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Beacon Launches All-You-Can-Fly Service Between NYC & Boston

March 13, 2015
4 min read
Beacon Launches All-You-Can-Fly Service Between NYC & Boston
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A new air travel paradigm is coming to the Northeast. Instead of selling fares or renting out planes, emerging air service provider Beacon will begin offering subscription-based flights in the summer of 2015 between New York Westchester (HPN, about 35 miles from Midtown Manhattan) and Boston Logan (BOS), with seasonal flights also available to East Hampton and Nantucket. At launch, Beacon will operate nine flights daily in each direction on the HPN-BOS route, with hourly departures paving the way for easy last-minute bookings. I've secured an exclusive TPG reader bonus for readers who are interested in signing up for Beacon (more on that below).

Unlike most commercial airlines, which charge you per flight, Beacon charges a flat monthly rate of $2,000 for an all-you-can-fly membership that allows you to travel unrestricted between any of its destinations. Instead of buying a ticket, you use a mobile app to reserve an available seat on one of Beacon's small, propeller-driven executive aircraft. You then simply show up and take off, with no need to wait in line for security or boarding.

You can add family members or colleagues to an account for an additional $1,200 per month, or purchase one-way guest passes for non-members at $750 apiece. Guests can be added to your reservation at booking, and guest passes can even be used on their own (that is, you don't have to fly in order for your guest to redeem a pass). Members can hold as many as four boarding passes at a time, so it's not hard to make advance plans when you need to. (You can also pay extra to boost your boarding pass limit.)

Beacon will operate smaller turboprops like this Pilatus PC-12.

Beacon is headed by the co-founders of Surf Air, a similar operation that initially flew between Los Angeles and Silicon Valley, and now serves 7 California destinations and Las Vegas. Unlike Surf Air, which has its own aircraft, Beacon is partnering with existing charter operators in order to facilitate entry into the market. Service is expected to launch in June, but could come sooner depending on how memberships and FAA certification proceed. While the initial focus will be on regularly scheduled flights between Boston and New York, Beacon plans to launch service to other northeast destinations later in the year, including Washington D.C.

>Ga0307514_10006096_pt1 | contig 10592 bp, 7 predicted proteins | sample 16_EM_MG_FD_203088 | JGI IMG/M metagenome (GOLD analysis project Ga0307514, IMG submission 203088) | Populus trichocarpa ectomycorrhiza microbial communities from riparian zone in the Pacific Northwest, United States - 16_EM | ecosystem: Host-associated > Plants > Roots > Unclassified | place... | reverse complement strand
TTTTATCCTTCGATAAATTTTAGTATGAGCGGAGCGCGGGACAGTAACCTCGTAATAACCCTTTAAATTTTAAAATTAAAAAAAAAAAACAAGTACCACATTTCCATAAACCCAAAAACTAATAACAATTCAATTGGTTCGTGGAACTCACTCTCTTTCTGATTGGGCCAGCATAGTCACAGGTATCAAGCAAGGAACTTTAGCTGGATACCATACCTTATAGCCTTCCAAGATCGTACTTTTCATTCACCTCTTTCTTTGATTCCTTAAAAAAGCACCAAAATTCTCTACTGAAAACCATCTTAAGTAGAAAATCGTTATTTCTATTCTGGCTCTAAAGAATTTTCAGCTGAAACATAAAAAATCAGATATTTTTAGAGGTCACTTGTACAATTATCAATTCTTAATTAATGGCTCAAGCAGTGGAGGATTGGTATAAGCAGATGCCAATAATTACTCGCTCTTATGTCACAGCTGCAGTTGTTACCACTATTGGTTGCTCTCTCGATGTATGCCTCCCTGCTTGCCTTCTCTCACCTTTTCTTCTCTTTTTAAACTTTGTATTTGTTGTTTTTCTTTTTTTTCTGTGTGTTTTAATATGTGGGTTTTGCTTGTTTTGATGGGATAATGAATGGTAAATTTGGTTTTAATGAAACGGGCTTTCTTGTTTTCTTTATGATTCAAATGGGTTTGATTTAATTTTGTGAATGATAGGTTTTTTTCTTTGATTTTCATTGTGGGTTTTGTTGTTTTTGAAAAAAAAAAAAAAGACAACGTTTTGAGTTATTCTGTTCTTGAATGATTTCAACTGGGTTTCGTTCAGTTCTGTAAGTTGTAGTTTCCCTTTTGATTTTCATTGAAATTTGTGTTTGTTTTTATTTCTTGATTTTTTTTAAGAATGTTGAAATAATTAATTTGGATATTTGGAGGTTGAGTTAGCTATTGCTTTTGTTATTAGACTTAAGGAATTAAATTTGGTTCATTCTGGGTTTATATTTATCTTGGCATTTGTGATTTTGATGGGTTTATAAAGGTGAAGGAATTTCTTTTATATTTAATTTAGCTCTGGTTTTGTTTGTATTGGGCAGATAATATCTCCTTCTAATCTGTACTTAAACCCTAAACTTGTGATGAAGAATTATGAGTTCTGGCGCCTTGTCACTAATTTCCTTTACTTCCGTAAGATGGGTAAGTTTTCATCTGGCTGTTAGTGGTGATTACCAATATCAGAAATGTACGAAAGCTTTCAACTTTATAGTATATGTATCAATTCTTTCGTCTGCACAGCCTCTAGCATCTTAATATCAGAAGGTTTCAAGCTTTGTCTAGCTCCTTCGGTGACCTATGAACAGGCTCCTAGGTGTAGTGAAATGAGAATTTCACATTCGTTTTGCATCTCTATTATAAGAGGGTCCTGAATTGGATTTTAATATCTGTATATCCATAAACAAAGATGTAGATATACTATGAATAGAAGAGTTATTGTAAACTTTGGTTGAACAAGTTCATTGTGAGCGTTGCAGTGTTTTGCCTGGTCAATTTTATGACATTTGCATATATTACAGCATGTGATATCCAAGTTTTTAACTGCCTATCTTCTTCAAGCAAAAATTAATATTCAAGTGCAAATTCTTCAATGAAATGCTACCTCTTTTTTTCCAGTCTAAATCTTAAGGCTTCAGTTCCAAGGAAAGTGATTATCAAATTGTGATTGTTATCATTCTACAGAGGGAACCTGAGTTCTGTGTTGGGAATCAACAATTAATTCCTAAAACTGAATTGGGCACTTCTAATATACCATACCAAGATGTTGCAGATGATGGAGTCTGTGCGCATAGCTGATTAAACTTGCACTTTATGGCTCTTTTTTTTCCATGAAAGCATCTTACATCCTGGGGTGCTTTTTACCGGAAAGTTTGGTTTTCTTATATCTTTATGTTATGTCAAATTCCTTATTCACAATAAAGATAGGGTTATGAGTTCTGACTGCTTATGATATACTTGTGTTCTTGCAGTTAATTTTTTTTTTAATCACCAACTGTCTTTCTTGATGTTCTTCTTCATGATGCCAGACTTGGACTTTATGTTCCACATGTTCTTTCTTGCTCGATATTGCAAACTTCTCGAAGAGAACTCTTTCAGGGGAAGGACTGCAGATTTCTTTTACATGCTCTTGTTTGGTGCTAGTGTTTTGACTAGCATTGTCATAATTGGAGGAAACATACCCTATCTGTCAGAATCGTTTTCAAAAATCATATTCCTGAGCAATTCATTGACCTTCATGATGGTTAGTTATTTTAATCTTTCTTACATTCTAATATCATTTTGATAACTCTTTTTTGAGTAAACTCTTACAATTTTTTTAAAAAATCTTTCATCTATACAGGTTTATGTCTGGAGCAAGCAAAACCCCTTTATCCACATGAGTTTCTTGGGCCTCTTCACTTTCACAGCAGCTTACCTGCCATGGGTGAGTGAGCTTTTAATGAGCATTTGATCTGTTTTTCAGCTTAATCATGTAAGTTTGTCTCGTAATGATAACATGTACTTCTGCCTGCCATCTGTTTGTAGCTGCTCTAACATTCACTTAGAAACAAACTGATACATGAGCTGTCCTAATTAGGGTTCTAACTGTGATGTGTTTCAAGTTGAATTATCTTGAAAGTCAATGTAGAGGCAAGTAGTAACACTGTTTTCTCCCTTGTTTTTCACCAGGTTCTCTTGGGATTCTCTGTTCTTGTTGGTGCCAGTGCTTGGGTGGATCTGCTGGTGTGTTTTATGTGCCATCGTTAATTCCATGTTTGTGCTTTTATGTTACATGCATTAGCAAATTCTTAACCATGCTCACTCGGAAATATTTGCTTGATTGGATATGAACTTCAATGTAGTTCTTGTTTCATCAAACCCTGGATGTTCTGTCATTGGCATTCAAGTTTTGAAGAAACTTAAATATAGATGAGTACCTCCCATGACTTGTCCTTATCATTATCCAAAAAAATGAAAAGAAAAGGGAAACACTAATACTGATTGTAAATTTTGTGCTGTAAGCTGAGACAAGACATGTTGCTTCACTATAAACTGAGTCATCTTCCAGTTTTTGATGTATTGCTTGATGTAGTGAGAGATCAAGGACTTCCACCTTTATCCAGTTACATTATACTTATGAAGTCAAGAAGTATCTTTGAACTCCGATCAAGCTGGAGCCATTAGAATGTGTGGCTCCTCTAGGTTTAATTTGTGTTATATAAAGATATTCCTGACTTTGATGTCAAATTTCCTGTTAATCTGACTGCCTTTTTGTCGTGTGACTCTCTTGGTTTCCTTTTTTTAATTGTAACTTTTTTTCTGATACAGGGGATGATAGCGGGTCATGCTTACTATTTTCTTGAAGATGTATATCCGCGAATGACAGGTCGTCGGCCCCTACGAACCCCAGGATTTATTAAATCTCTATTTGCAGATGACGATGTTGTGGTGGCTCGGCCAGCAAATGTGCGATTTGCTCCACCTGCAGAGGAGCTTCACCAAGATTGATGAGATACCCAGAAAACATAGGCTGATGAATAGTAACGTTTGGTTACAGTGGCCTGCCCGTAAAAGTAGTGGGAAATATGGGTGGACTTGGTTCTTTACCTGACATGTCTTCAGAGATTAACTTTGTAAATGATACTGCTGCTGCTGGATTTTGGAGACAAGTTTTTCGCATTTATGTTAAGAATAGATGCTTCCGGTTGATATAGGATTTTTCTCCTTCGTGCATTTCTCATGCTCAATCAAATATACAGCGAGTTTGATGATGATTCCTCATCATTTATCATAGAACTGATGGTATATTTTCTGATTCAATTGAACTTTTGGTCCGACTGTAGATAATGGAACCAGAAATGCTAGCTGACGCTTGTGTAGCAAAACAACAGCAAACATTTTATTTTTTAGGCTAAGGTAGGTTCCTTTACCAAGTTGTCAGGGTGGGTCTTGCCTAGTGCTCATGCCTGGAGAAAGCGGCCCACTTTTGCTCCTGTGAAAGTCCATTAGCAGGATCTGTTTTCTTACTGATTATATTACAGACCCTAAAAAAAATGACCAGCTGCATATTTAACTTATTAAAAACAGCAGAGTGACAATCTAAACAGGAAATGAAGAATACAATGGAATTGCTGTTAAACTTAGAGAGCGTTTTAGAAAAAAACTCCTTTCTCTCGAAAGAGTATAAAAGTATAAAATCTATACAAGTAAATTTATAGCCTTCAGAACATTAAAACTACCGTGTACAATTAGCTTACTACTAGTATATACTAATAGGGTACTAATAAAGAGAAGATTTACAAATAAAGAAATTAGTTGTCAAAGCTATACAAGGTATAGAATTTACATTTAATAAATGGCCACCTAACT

The in-flight experience will be somewhat spartan. Beacon won't bother with WiFi, since the flights will only top 10,000 feet for about 10 minutes of the 37-minute flight. There won't be flight attendants, though there will be some self-serve options. Since planes will be chartered, it's not clear how much variance there will be in the interior design from one aircraft to the next; you're probably not going to have a lie-flat seat, but I expect it will be comfortable.

Inside a typical Pilatus PC-12.

Beacon is currently in a "pre-sales period", during which an unspecified, limited number of members will be invited to join. As I mentioned above, I've secured a bonus for TPG readers, so you'll get FIVE free $750 guest passes (a $3,750 value) when you sign up and mention The Points Guy. Guests don't have to be family or colleagues, so you can use this pass to bring a friend along for your trip, or simply to introduce someone else to the service.

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Clearly this subscription-style flight club won't be for everyone. Commercial flights between Boston and New York typically start around $125 round-trip, but can easily get up to $400 or more for last-minute trips. Even at the highest prices, you'd need to be averaging more than one round-trip each week to justify a Beacon subscription purely on a cost basis. That said, I'd expect the experience on Beacon to be superior.

It's an intriguing setup, and I'll be very curious to see how the operation fares. With Delta and United shifting to revenue-based frequent flyer programs, and the increased focus given to high-value flyers, it wouldn't shock me to see other airlines compete (either in the Northeast or elsewhere).

What do you think of the subscription-based model for air travel?
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Featured image by Image courtesy of Shutterstock.

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